For an individual car shopper, the hybrid car purchase decision is a matter of economics. The dollars and cents question—“Is the extra expense warranted?”—is balanced with personal views on air quality, global warming, and oil dependency. At the end of the day, each consumer makes his or her own decision.

For the manager of a municipal vehicle fleet, the decision to add hybrids to their vehicle lineup is a hundred times more complicated. First, they have to work with local or regional laws, which might not reflect a full understanding of the technology choices and their ramifications. Then, there’s the economics of ever-tightening state, county, or city budgets. And finally, the fleet manager must balance out what employee-drivers want, and what they actually need.

An Exercise in Group Decision-Making

Kent Fretwell, fleet operations manager for the State of Oregon’s Department of Administrative Services, has been working in the field since 1977. He currently manages three motor pools, numerous repair facilities and fuel sites, and 113 hybrids. With a vast amount of experience under his belt, Fretwell is able to develop a thoughtful purchase plan, with a detailed analysis of the relative merits of various kinds of vehicles. Despite this planning,“The decision of what kind of vehicles to purchase is made above and beyond me," said Fretwell.

For example, fleet managers must work within federal guidelines. The federal Energy Policy Act (EPAct) requires that 70 percent of vehicles found in Metropolitan Statistical Areas (MSA)—eight such areas exist in Oregon—must be comprised of alternative fuel vehicles, such as compressed natural gas (CNG) or flex-fuel vehicles. This means that Fretwell is bound to limit hybrid gas-electric vehicles to 30 percent of fleets in those areas.

Mark Simon, director of alternative fuel vehicle programs for the New York City Department of Transportation, is in a similar position. Simon said, “It comes down to what the city says we can buy.” Simon has oversight responsibility for the city’s disaggregated fleets, which includes 1,000 CNG vehicles, and nearly 900 hybrids. New York City’s 3,000-word law governing fleet vehicles currently stipulates the purchase of “alternative fuel” vehicles, which generally means CNG or flex-fuel ethanol vehicles. Simon said that “the cleanest vehicle in each category” would soon replace the use of the term “alt fuel.” The wording of these guidelines often leaves room for various parties to insert their agenda.

On Hybrid Economics, No Single Answer

In some localities, the agenda is economics. Simon said, “If you look at the straight economics, you would buy the least expensive car, like a Ford Focus. That’s the winner.” Fretwell commented, “A Ford Taurus is $13,000, and a Toyota Prius is $21,000. When you look at a six or seven thousand dollar difference in acquisition costs, that’s a serious consideration.” The economic equation gets even more complicated. A conventional gasoline vehicle is generally more expensive to operate and maintain than a hybrid. At today’s prices, there’s a big difference in fuel costs between a Ford Taurus, which gets about 16 or 17 mpg, and a Toyota Prius that achieves real-world mpg in the mid-40s. A CNG car has the lowest mile-to-mile fuel cost of all. And yet, municipal vehicles are commonly driven only a few thousand miles per year.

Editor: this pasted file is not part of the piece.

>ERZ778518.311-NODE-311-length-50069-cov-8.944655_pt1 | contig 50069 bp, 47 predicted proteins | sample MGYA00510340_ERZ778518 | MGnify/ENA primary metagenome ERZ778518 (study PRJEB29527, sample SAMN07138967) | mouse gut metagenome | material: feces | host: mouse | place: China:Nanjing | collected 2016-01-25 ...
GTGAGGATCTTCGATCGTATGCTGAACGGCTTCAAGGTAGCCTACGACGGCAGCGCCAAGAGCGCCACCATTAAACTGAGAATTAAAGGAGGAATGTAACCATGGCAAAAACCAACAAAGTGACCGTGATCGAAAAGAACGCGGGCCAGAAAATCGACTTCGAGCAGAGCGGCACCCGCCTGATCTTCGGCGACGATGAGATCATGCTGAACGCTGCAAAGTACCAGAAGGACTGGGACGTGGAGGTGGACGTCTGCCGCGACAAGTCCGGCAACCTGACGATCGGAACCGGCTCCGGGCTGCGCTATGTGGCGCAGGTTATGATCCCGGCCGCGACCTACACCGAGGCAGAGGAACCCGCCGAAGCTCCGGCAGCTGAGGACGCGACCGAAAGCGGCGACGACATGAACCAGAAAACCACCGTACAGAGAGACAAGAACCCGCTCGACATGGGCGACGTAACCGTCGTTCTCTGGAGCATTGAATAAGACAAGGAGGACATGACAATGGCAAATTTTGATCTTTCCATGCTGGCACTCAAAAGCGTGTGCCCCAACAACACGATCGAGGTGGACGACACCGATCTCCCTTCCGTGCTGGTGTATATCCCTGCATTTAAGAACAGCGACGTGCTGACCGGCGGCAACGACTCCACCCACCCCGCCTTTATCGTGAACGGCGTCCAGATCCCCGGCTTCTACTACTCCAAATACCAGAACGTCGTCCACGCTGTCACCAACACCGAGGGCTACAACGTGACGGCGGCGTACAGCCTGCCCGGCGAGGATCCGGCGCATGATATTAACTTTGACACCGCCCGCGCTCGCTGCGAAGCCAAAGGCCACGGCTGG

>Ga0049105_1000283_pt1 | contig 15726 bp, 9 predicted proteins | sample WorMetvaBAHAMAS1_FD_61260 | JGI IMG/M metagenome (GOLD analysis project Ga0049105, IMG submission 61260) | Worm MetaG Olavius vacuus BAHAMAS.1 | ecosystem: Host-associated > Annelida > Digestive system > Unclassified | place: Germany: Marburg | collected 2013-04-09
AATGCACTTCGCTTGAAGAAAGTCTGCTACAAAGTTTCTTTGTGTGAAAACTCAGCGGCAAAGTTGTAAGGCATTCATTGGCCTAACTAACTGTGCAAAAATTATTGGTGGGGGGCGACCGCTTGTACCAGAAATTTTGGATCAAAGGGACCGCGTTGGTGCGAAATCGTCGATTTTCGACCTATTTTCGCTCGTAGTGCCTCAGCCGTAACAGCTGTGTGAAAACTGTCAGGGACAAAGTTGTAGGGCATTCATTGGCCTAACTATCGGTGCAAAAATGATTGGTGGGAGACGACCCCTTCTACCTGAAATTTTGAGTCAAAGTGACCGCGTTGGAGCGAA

In addition, fleet managers need to consider resale value. A relatively new hybrid vehicle can sell nearly at the same price as a new model, but the common practice of fleet managers is to keep a car running until the maintenance costs exceed the cost of a new purchase. Hybrids haven’t been around long enough to reach that crossover line, which can occur at 100,000 miles or higher. The issue comes full circle when considering that government grants are widely available to offset the incremental costs of purchasing fuel-efficient low-emission vehicles for public agencies. There are no easy answers.

On the Environment and Driver Preferences

For some municipalities, environmental concerns trump all other issues. The advantages of a hybrid or alternative fuel vehicle—over a conventional vehicle—are distinct. But the choice between the green alternatives is not so clear. Simon said, “Environmentally, you are arguing in one-hundredths of a gram per mile. In the lifetime of a vehicle, differences in the amount of pollution are very small.”

Finally, the fleet manager must deal with the employees who drive the vehicles. Drivers don’t like the inconvenience of learning something new. Simon said, “Employees don’t want to hear about filling a natural gas vehicle.” On the other hand, there’s a lot of buzz about hybrids. Between the ease of being able to fill up a hybrid at any gas station, and the cool factor, employees—even those who drive very low miles—gravitate toward the hybrids, whether or not it makes sense.

Hybrids in the Mix

As public debates about global warming, peak oil, energy security, and air quality continue to rage, the municipal fleet manager’s job will not get any easier. The number of hybrids in these fleets will undoubtedly grow. But the savvy fleet manager, having to do a dance between answering to authorities, balancing a budget, and serving constituents, is unlikely to go exclusively with hybrids. If the costs of hybrids drop, that may change—but for now, it’s a matter of mixing and matching the lineup between conventional vehicles, alternative fuels, and hybrids.

Keith Nyquist, manager of transportation services at Michigan State University, has added 10 hybrids to his fleet in the past four years. He said, “It made sense to test the water and identify the potential for the MSU fleet.” Kent Fretwell said, “It’s about being economical and green at the same time, and getting the optimal mix of vehicles.”